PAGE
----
GM Develops Lower Cost Ultium Lithium-Ion Batteries To Power New Electric Vehicle Line
General Motors new Ultium battery system for its upcoming lineup of electric vehicles STEVE FECHT FOR GENERAL MOTORS
It’s been just over 29 months since General Motors announced that it would launch 20 zero-emission vehicles by 2023. Since that time exactly zero of those vehicles have actually arrived at dealerships. In fact, we’ve lost two of the plug-in vehicles that GM was selling at the time, the Chevrolet Volt and Cadillac CT6 plug-in hybrid. While GM has continued to emphasize its intention to go electric, details have been few and far between. That changed on Wednesday with an event at the GM Technical Center in Warren, Michigan.
The company official revealed details of its new BEV3 electric-propulsion system. As implied by the name, BEV3 represents the third major generation of GM’s dedicated electric propulsion technology. BEV2 is the current Chevrolet Bolt while BEV1 goes all the way back to the legendary EV1 of the 1990s. What BEV3 is not, is a specific vehicle platform.
At the core of BEV3 is what GM is calling its Ultium battery system. This is based on a newly developed chemistry for the lithium-ion cells that helps reduce the cost and improve the performance of the battery. Most current EVs utilize what’s known as an NMC chemistry comprised of nickel, manganese and cobalt coatings on the cathodes.
Most automakers and cell manufacturers are working to reduce or eliminate cobalt because of the cost and the conditions where it’s mined, primarily in central Africa. GM’s Ultium cells use an NMCA chemistry with the A being aluminum. This has allowed the cobalt content to be reduced by 70%.
The chemistry will be proprietary to GM products but was developed in collaboration with LG Chem. GM and LG are continuing to develop new chemistries with the eventual goal of eliminating both cobalt and nickel entirely. We were also shown a lithium metal test cell that should eventually double the energy density.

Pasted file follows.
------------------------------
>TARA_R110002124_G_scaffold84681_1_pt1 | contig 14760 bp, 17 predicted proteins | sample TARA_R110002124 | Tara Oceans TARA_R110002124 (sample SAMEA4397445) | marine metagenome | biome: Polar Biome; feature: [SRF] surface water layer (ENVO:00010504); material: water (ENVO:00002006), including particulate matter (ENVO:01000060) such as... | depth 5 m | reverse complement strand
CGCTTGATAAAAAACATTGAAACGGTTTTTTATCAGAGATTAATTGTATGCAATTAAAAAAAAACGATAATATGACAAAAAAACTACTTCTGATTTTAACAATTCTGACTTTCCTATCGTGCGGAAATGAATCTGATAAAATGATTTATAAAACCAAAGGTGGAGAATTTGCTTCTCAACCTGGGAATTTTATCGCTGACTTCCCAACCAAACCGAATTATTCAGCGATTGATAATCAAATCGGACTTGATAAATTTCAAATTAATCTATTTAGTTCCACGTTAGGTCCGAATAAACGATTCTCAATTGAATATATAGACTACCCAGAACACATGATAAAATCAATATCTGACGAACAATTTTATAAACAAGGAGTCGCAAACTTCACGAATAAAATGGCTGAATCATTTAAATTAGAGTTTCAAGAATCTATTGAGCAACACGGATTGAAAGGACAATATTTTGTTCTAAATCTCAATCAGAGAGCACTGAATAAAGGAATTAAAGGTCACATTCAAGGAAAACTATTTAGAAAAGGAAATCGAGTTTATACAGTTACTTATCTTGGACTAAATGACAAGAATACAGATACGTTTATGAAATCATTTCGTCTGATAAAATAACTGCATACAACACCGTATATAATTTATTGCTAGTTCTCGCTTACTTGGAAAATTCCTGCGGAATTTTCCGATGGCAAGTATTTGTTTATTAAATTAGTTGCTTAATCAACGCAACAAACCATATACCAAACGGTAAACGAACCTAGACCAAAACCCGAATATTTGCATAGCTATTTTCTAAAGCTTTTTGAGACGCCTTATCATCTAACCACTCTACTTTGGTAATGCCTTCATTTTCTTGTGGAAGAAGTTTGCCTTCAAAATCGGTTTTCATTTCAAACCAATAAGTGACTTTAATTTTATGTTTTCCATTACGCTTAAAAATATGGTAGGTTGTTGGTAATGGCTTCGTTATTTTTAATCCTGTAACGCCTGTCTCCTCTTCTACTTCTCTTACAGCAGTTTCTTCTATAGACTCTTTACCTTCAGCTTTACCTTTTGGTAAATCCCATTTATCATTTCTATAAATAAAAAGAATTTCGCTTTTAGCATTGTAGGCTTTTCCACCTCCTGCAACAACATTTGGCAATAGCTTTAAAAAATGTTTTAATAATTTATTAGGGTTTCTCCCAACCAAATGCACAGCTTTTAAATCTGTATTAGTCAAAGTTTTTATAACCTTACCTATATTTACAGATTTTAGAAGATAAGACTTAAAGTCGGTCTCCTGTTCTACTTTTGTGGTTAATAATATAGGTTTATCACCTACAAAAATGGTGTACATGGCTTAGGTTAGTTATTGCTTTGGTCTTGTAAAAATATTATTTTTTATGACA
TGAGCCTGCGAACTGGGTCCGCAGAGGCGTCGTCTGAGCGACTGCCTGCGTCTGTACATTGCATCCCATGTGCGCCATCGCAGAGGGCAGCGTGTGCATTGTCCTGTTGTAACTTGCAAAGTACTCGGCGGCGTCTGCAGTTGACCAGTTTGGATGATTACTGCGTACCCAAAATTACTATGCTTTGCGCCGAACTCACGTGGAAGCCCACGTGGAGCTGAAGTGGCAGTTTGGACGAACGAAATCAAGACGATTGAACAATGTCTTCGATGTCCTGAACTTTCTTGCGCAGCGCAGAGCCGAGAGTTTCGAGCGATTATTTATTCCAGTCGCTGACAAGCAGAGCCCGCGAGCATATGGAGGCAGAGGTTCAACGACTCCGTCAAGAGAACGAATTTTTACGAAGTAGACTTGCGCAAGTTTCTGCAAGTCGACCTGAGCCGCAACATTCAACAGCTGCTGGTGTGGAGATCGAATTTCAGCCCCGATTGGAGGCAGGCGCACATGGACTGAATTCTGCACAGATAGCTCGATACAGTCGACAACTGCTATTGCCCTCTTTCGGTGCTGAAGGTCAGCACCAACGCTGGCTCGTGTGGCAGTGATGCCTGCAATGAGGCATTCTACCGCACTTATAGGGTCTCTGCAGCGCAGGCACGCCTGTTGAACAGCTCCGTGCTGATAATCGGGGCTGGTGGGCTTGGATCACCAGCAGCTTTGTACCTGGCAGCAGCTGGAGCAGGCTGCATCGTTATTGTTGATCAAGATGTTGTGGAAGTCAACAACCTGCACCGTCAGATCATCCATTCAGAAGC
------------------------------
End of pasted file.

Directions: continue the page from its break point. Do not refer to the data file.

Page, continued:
General Motors Ultium electric drive systems STEVE FECHT FOR GENERAL MOTORS
The new cells will be produced at the new GM-LG Chem joint-venture plant in Lordstown, Ohio. Until that plant is fully operational in late-2022 or 2023 other LG Chem facilities will provide the cells. GM has is open to eventually licensing these cells to other companies for uses such as stationary storage.
GM is claiming that the new chemistry will drive cell cost down below $100/kWh. During the presentation, Doug Parks, executive vice-president for global product development, said the cell cost now represents 80% to 90% of the total cost of the battery. In the past, the rule of thumb has been that large-format cells represented about 60% to 65% of the total pack cost with the rest being the casing, wiring and other components. For small format cells like those used by Tesla, the proportion was reversed because of the higher part count.
GM has accomplished a substantial reduction in the complexity of the pack for Ultium through increased integration. The battery management system is now integrated into the modules rather being a separate component. This helps slash the wiring by about 80%. More importantly when a module is assembled the BMS is programmed with information about the chemistry of the cells inside. This allows the BMS to manage the output of the module.
Traditionally, a pack would be built with identical cells throughout. This new approach provides advantages beyond cost. If a battery needs servicing in the field and newer chemistries have been developed since it was originally produced, a module with updated chemistry could be used. This is also beneficial over the long haul so that GM doesn’t have to stock service parts of old cells.
After the battery has reached end of life, the modules can be more easily reused in a mixed environment because the BMS can balance the output of the modules.